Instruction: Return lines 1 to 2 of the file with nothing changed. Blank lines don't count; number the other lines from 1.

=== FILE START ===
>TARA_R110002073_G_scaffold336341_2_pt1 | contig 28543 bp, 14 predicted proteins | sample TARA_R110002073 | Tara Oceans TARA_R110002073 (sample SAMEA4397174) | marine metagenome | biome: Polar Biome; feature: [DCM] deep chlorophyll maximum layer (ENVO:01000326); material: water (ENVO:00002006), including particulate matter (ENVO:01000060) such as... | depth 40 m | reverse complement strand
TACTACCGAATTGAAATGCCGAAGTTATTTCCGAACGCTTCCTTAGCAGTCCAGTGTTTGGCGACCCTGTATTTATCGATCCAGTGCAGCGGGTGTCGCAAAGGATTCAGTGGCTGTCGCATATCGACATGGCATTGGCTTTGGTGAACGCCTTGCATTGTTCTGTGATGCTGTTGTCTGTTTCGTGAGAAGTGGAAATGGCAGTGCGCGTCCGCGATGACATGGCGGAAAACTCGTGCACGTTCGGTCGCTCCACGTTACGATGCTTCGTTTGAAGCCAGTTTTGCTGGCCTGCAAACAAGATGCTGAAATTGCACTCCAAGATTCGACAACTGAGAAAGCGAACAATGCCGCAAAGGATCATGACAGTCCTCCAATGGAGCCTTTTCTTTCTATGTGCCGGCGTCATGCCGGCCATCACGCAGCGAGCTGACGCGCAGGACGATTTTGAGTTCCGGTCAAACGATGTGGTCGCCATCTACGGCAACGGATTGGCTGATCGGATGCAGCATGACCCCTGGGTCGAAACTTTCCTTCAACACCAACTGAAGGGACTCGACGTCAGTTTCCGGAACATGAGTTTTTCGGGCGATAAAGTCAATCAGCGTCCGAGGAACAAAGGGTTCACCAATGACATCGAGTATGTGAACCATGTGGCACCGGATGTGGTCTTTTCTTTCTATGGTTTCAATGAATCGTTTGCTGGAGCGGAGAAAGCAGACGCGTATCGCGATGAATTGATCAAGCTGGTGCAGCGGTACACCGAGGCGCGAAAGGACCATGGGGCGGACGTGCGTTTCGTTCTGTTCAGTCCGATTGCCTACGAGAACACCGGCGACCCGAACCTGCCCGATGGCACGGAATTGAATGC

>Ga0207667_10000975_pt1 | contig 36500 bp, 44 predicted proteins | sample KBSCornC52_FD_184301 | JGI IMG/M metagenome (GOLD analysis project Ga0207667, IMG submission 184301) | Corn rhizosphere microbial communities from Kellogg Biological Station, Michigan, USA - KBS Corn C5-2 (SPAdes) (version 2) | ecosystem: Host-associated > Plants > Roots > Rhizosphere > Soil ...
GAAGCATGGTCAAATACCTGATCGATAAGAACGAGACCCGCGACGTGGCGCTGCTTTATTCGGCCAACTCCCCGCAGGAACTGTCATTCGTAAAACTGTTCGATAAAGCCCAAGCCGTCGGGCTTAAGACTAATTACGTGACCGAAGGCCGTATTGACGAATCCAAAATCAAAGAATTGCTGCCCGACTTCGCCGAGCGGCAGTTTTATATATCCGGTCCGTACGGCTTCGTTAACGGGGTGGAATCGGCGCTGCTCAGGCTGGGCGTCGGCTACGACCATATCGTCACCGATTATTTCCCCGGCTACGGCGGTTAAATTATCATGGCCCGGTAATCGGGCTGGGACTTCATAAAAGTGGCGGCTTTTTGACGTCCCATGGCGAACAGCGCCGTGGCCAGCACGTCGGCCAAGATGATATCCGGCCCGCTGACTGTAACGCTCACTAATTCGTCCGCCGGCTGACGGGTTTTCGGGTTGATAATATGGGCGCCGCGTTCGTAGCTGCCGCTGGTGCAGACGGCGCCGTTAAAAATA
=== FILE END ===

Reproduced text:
>TARA_R110002073_G_scaffold336341_2_pt1 | contig 28543 bp, 14 predicted proteins | sample TARA_R110002073 | Tara Oceans TARA_R110002073 (sample SAMEA4397174) | marine metagenome | biome: Polar Biome; feature: [DCM] deep chlorophyll maximum layer (ENVO:01000326); material: water (ENVO:00002006), including particulate matter (ENVO:01000060) such as... | depth 40 m | reverse complement strand
TACTACCGAATTGAAATGCCGAAGTTATTTCCGAACGCTTCCTTAGCAGTCCAGTGTTTGGCGACCCTGTATTTATCGATCCAGTGCAGCGGGTGTCGCAAAGGATTCAGTGGCTGTCGCATATCGACATGGCATTGGCTTTGGTGAACGCCTTGCATTGTTCTGTGATGCTGTTGTCTGTTTCGTGAGAAGTGGAAATGGCAGTGCGCGTCCGCGATGACATGGCGGAAAACTCGTGCACGTTCGGTCGCTCCACGTTACGATGCTTCGTTTGAAGCCAGTTTTGCTGGCCTGCAAACAAGATGCTGAAATTGCACTCCAAGATTCGACAACTGAGAAAGCGAACAATGCCGCAAAGGATCATGACAGTCCTCCAATGGAGCCTTTTCTTTCTATGTGCCGGCGTCATGCCGGCCATCACGCAGCGAGCTGACGCGCAGGACGATTTTGAGTTCCGGTCAAACGATGTGGTCGCCATCTACGGCAACGGATTGGCTGATCGGATGCAGCATGACCCCTGGGTCGAAACTTTCCTTCAACACCAACTGAAGGGACTCGACGTCAGTTTCCGGAACATGAGTTTTTCGGGCGATAAAGTCAATCAGCGTCCGAGGAACAAAGGGTTCACCAATGACATCGAGTATGTGAACCATGTGGCACCGGATGTGGTCTTTTCTTTCTATGGTTTCAATGAATCGTTTGCTGGAGCGGAGAAAGCAGACGCGTATCGCGATGAATTGATCAAGCTGGTGCAGCGGTACACCGAGGCGCGAAAGGACCATGGGGCGGACGTGCGTTTCGTTCTGTTCAGTCCGATTGCCTACGAGAACACCGGCGACCCGAACCTGCCCGATGGCACGGAATTGAATGC